Visitation held for Louisville sailor killed at Pearl Harbor whose remains were just returned home
A fallen sailor killed at Pearl Harbor is back home 76 years later and will be buried Saturday in his hometown of Louisville.
LOUISVILLE, Ky. (WDRB) -- A fallen sailor killed at Pearl Harbor is back home 76 years later and will be buried Saturday in his hometown of Louisville.
Samuel Crowder's family held a visitation Friday night at the Resthaven Funeral Home.
Crowder was stationed aboard the USS Oklahoma on Dec. 7, 1941, when the Japanese torpedoed his ship.
Fred Crowder, Samuel Crowder’s nephew, made the trip to Kentucky from Oregon to attend the funeral.
“Uncle Sam is home, and it’s about time,” Fred Crowder said.
The sailor was buried in a mass grave, unidentified for decades until family members provided DNA samples and the Navy exhumed the remains along with many others. The results arrived at the end of August.
“It felt good, and now it’s just even feeling better that he’s home,” Fred Crowder said.
The family watched at Louisville International Airport on Thursday night as Samuel Crowder’s remains returned to his hometown.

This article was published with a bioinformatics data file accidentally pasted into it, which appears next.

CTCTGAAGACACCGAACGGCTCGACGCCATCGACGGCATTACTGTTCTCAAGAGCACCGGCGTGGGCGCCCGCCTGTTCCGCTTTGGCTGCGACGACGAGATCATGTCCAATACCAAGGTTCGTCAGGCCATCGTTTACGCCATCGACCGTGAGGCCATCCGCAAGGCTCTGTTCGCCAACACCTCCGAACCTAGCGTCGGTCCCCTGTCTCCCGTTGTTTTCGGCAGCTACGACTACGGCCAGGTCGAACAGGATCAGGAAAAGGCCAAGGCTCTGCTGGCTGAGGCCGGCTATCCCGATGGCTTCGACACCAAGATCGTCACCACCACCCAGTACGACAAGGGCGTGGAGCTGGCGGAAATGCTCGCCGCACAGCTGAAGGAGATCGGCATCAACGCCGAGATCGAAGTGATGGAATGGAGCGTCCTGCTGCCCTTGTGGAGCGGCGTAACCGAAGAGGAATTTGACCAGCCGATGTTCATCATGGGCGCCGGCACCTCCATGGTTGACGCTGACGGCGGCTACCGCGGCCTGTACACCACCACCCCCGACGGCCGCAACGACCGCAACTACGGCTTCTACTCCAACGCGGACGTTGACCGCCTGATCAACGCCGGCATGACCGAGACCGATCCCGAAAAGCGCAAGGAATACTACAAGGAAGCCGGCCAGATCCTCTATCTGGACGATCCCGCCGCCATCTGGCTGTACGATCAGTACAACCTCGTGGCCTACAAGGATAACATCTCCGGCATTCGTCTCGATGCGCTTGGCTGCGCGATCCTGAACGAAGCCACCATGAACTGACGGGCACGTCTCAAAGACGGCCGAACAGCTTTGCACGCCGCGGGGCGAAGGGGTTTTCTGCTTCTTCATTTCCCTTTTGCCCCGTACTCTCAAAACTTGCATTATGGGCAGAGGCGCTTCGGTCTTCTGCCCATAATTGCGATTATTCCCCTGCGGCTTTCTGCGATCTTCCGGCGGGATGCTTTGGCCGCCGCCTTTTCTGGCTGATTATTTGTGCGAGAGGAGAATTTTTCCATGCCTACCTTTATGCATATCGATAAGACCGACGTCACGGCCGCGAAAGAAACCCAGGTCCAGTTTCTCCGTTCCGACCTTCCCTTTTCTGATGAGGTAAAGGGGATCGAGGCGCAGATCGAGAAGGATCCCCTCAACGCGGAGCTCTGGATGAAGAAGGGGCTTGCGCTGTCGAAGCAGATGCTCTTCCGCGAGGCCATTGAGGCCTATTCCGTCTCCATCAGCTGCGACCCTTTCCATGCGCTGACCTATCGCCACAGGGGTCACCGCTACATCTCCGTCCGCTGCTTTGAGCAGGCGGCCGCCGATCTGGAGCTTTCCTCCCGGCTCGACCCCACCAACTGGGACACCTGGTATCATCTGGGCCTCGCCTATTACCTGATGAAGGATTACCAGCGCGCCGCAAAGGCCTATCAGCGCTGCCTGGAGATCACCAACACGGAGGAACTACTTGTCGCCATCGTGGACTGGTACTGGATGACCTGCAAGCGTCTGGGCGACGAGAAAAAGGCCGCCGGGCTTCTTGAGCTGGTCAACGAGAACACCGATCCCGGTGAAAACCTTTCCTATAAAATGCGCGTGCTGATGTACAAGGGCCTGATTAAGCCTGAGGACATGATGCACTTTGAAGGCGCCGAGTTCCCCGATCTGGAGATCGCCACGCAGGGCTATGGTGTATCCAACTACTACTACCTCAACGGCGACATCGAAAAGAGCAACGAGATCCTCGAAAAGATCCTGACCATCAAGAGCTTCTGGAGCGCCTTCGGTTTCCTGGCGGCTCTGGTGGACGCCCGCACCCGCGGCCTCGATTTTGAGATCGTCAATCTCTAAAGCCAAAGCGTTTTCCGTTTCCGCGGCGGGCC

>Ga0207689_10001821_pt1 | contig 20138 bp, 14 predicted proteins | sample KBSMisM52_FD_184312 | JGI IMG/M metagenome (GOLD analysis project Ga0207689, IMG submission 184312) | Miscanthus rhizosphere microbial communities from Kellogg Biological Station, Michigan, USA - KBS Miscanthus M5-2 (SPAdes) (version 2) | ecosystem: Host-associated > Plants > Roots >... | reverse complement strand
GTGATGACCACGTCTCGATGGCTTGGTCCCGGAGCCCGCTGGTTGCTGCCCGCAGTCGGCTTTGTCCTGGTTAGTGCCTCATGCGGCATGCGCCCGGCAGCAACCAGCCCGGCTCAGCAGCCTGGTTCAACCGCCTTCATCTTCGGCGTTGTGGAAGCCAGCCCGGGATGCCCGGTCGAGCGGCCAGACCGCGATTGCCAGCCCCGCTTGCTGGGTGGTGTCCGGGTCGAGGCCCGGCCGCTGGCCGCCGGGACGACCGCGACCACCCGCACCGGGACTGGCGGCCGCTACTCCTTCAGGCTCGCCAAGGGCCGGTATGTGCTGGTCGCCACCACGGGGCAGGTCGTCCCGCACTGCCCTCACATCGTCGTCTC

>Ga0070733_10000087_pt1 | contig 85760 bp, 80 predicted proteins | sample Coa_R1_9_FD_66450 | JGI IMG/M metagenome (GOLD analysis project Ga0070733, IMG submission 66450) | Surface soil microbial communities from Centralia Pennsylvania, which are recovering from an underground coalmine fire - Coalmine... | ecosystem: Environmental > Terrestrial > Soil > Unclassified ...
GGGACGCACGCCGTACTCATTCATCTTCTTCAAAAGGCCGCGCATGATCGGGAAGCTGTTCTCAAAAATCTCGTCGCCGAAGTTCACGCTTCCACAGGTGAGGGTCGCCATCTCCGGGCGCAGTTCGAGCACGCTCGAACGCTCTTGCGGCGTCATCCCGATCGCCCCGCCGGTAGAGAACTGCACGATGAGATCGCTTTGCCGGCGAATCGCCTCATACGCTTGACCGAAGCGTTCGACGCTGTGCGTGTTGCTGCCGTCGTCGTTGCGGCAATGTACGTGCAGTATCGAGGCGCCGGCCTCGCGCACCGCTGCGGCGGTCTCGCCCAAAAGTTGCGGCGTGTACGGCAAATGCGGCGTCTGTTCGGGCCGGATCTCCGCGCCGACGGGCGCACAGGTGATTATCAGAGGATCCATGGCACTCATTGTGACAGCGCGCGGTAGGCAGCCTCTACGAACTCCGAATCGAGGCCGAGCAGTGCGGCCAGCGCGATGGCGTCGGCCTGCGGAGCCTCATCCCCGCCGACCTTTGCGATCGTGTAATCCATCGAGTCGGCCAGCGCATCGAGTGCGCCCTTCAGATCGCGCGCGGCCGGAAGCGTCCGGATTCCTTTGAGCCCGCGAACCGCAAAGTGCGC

"Being at the airport, seeing him in, most of us were probably moved to tears," said John Johnson, who is married to Samuel Crowder’s niece. "The respect that's been shown, just the Navy, the way they handled it.
"They knew it would mean something to have him arrive on the anniversary."
With more remains still unidentified, the Crowder family hopes their story will encourage others to provide DNA samples so more service members can be identified.
"Hopefully pretty soon, we'll never ever have any unknown soldier or sailor or marine," Fred Crowder said.
Samuel Crowder will be laid to rest Saturday at Resthaven Cemetery on Bardstown Road, close to his mother's grave. The funeral is open to the public and begins at 1 p.m.
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